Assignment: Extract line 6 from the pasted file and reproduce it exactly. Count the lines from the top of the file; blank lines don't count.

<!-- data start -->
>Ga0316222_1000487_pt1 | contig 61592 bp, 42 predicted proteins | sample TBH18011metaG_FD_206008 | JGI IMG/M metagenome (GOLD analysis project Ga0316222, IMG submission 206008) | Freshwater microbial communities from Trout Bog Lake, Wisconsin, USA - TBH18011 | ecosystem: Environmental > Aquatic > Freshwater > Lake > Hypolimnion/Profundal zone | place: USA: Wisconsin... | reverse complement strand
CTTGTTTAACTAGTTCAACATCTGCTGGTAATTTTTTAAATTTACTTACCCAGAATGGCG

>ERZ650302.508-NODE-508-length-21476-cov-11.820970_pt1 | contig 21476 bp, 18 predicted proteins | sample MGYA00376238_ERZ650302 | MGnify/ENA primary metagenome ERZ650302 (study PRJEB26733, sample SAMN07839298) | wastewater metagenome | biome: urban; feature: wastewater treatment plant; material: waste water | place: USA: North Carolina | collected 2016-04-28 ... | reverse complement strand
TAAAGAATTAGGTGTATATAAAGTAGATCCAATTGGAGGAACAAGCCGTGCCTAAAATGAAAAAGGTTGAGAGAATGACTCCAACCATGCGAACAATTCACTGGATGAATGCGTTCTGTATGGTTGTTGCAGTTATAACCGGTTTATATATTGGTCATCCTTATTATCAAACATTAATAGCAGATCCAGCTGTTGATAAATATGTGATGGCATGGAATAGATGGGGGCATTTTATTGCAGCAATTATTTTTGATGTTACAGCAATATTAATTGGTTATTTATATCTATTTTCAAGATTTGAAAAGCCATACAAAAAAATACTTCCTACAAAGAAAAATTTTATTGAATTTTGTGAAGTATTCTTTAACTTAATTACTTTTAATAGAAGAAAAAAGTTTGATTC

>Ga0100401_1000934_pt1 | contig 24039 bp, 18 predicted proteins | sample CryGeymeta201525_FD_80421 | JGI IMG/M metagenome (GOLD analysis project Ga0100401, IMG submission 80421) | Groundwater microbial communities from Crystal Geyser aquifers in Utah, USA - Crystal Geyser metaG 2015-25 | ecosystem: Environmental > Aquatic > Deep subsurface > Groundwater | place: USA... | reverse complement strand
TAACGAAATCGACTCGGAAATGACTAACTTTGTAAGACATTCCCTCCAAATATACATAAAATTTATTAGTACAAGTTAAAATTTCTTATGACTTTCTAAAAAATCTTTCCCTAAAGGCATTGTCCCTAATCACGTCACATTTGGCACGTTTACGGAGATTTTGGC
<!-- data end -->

TAACGAAATCGACTCGGAAATGACTAACTTTGTAAGACATTCCCTCCAAATATACATAAAATTTATTAGTACAAGTTAAAATTTCTTATGACTTTCTAAAAAATCTTTCCCTAAAGGCATTGTCCCTAATCACGTCACATTTGGCACGTTTACGGAGATTTTGGC